Sage and Scribe Practice Activities

Sage and Scribe (also called Sage-N-Scribe) is a fun practice structure that I first learned about from Kagan. Kagan’s Cooperative Learning Structures are designed to increase engagement and collaboration for all students.

How it Works:
– Kids work in pairs.
– The pair gets a problem set and uses the following roles:
The sage: Reads the problem out loud and explains how to solve the problem step-by-step.
The scribe: Records the sage’s solution.
– If the scribe disagrees with the sage, the scribe can ask questions and coach the sage.
– Kids alternate roles for each problem.

Tips: In my experience this structure works best when…

– Kids have already developed a conceptual understanding and are ready to develop procedural fluency
– The problem set is scaffolded to gradually get more challenging (thin-sliced).
– Kids use markers and get to work on big sheets of newsprint paper or on big whiteboards. Sharing one big page and writing with large letters aids collaboration. (I like to buy newsprint paper at U-Haul.)

A snapshot of 8th graders doing Sage and Scribe on newsprint paper!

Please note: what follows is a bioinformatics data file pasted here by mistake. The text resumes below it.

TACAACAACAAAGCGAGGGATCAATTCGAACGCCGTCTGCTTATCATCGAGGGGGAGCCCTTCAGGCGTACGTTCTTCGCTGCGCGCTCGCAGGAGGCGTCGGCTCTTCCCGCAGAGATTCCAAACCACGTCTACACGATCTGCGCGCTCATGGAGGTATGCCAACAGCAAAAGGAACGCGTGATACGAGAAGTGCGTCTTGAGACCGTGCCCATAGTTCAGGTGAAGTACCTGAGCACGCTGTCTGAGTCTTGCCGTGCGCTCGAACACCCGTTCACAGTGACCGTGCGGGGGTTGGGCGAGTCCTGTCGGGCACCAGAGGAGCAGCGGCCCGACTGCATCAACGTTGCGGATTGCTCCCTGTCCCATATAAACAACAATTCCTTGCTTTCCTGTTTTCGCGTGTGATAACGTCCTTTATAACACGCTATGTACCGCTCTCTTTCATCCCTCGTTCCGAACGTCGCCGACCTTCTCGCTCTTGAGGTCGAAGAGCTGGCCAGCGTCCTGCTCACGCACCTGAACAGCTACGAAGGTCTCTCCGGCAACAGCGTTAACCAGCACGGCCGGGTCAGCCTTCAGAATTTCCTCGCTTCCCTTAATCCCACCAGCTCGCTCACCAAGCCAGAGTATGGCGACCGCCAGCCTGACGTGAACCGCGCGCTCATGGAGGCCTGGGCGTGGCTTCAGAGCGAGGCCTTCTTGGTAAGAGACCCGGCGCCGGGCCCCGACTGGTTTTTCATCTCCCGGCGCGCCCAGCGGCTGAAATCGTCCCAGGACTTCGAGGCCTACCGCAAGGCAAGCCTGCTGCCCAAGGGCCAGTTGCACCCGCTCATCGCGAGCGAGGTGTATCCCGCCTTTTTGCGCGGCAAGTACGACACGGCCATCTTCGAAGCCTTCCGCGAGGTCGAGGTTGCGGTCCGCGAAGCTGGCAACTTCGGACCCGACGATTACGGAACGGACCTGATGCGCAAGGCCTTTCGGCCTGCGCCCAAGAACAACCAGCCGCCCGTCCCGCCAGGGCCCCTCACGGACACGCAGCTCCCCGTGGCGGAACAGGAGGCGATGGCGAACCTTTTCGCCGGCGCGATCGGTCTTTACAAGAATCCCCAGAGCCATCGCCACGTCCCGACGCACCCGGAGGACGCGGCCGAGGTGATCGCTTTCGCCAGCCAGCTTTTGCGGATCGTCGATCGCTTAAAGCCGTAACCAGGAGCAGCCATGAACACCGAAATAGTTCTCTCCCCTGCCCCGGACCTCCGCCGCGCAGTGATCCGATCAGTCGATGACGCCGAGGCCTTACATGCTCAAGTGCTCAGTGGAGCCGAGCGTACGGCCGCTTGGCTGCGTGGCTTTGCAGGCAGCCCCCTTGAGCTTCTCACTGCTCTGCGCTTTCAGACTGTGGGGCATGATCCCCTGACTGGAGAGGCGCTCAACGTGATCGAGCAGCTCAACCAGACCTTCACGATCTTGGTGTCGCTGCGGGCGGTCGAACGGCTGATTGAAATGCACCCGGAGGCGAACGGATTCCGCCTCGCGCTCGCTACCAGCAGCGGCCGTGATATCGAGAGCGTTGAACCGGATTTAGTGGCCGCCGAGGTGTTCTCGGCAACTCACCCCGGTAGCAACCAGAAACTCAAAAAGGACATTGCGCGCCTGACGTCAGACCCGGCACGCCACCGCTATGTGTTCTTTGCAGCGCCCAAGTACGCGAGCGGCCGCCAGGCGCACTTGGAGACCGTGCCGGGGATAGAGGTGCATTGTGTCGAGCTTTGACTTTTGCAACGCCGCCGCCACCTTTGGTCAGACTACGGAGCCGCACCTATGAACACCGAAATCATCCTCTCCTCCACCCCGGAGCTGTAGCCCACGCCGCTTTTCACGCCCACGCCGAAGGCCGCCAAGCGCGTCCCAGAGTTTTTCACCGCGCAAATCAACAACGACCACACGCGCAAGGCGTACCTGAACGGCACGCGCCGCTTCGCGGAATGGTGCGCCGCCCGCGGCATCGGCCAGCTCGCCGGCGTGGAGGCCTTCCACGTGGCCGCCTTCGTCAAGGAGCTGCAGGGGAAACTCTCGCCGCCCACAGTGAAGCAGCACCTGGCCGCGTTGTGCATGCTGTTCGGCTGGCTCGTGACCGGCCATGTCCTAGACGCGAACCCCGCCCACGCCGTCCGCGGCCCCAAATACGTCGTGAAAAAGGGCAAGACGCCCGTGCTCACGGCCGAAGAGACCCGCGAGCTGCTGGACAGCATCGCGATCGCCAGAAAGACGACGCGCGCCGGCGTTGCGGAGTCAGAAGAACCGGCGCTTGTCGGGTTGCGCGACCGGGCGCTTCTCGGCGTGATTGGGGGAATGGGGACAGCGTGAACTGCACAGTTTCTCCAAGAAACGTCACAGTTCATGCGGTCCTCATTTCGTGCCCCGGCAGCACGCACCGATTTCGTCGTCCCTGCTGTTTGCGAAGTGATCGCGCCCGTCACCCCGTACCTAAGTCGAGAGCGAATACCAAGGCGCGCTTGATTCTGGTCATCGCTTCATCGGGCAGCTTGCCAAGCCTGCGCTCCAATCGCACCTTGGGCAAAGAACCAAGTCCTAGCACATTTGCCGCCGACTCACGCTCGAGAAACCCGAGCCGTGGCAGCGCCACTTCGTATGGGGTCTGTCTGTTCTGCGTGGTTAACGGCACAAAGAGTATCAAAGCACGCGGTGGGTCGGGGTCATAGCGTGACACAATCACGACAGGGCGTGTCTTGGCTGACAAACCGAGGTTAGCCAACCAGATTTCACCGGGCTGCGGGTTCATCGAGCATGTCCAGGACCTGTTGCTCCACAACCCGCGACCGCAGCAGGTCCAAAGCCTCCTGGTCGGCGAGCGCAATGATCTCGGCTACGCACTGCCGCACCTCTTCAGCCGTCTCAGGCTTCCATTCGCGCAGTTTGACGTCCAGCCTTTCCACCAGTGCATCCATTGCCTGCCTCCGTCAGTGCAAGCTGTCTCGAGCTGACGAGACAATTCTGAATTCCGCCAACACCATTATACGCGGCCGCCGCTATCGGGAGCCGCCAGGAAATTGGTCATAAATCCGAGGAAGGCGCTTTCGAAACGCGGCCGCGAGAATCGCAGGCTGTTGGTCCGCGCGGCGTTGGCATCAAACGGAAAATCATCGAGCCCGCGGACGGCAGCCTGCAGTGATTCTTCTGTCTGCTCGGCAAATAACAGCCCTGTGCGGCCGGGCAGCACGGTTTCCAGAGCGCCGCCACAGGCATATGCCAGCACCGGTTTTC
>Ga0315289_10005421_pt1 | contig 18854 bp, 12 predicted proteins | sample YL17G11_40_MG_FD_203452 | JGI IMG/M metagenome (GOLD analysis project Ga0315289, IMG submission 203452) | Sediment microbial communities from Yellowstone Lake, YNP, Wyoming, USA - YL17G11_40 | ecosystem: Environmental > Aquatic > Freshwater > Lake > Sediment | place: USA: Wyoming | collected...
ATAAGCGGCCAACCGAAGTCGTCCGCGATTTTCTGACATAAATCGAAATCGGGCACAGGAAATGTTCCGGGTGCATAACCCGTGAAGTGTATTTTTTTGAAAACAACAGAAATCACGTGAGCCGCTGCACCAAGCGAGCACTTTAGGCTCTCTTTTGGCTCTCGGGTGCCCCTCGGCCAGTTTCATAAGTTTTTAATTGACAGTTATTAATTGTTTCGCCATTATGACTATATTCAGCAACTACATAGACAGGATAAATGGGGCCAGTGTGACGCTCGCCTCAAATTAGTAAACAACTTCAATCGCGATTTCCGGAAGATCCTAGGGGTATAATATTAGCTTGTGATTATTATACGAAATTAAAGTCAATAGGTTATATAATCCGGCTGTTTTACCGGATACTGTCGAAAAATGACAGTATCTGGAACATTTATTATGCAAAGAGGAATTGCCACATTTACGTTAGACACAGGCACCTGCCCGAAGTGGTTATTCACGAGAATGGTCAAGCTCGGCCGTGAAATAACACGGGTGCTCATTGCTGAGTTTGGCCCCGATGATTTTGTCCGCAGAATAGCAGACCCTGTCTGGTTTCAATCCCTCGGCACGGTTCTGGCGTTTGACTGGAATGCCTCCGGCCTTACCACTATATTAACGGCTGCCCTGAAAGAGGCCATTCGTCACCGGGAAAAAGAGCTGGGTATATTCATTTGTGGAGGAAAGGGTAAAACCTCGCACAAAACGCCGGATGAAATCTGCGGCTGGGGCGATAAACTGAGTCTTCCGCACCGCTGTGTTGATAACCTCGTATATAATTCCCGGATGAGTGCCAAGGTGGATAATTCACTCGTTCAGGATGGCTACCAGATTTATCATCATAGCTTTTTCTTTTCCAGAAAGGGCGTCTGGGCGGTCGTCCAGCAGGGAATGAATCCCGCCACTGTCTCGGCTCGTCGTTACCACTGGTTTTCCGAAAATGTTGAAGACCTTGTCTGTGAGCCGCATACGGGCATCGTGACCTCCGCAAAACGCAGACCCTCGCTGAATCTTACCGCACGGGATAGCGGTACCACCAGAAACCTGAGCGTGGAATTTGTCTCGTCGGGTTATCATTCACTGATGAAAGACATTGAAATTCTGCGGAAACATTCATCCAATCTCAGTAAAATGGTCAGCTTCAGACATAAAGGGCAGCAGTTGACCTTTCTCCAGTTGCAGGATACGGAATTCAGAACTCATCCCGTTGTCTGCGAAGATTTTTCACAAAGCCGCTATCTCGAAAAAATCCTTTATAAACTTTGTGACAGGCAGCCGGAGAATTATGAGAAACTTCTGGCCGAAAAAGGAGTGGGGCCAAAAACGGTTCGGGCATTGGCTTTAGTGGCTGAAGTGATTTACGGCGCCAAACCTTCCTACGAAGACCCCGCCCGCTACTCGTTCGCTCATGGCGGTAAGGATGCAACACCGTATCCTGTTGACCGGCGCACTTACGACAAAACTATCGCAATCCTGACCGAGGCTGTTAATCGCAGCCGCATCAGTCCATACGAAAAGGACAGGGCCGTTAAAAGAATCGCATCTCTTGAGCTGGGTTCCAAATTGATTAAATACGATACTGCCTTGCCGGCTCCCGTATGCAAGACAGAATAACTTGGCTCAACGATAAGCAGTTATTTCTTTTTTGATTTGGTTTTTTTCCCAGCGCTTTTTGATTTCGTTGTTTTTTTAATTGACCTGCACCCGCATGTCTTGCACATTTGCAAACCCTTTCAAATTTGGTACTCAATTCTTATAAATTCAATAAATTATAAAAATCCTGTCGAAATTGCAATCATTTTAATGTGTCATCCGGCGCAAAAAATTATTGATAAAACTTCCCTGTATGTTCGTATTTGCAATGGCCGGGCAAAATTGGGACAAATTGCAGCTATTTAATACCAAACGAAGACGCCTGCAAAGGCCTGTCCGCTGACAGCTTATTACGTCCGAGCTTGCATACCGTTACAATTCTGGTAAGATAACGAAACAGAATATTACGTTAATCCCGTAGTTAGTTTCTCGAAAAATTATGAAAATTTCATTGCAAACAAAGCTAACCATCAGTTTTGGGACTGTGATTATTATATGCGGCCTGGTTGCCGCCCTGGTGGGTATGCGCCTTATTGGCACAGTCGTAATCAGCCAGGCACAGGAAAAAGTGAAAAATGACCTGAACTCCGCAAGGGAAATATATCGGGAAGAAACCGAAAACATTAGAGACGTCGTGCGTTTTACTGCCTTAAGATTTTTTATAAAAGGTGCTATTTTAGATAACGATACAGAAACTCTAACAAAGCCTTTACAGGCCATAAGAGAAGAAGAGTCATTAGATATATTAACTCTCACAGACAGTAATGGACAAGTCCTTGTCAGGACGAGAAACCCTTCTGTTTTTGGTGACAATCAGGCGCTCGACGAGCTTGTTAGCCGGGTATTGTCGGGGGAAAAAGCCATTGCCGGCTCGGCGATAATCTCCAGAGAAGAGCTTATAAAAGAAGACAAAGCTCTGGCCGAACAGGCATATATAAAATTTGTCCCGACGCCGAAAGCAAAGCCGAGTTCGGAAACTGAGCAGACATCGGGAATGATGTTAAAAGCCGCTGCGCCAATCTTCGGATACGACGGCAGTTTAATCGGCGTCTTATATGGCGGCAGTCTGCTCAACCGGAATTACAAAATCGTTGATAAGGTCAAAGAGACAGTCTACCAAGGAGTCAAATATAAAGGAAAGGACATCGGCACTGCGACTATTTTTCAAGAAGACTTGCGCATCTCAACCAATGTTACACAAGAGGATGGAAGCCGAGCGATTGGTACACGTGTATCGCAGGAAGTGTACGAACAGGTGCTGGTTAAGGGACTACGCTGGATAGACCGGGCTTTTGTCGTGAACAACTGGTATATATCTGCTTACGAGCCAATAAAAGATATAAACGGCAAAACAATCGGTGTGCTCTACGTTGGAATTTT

– Kids work in pairs. If there is an odd number of students, I either ask if anyone is in the mood to work alone or make a group of 3 that has two scribes and one sage so that everyone still takes active role for each problem.
– The teacher models the roles when first introducing kids to the structure.
– The teacher spends the first 5 minutes walking around and enforcing the structure: There will likely be kids who try to take turns solving the problems independently without talking. “You’re missing the point!” I like to tell them, “Explaining how to solve the problem out loud, in words, will help you internalize the process and remember the steps. Who is the Sage for this one? Let me listen in while you describe how to solve it!”

Here are some Sage and Scribe problem sets I’ve created and used with middle school kids:

6th Grade:

Fraction Division: Compute quotients (Each pair gets a half sheet. Created to give students practice with the algorithm – multiplying the dividend by the reciprocal of the divisor.)

7th Grade:

Created as practice for Illustrative Mathematics Unit 4:

Unit Rates with Fractions (7.RP.A.1)

Multi-step Percent Problems (7.RP.A.3)

8th Grade:

Unit 4 Review: Solving Equations and Systems of Equations Note: This one is organized by levels and covers multiple learning targets. **Some of these problems are from the IM curriculum.

As an aside, I haven’t re-read any Kagan books recently, but I did revisit the book Total Participation Techniques and highly recommend it! It similarly offers structures to get all kids engaged but emphasizes rigorous, higher order thinking. Hoping to write more about ideas from that book soon!

Always happy to hear from readers!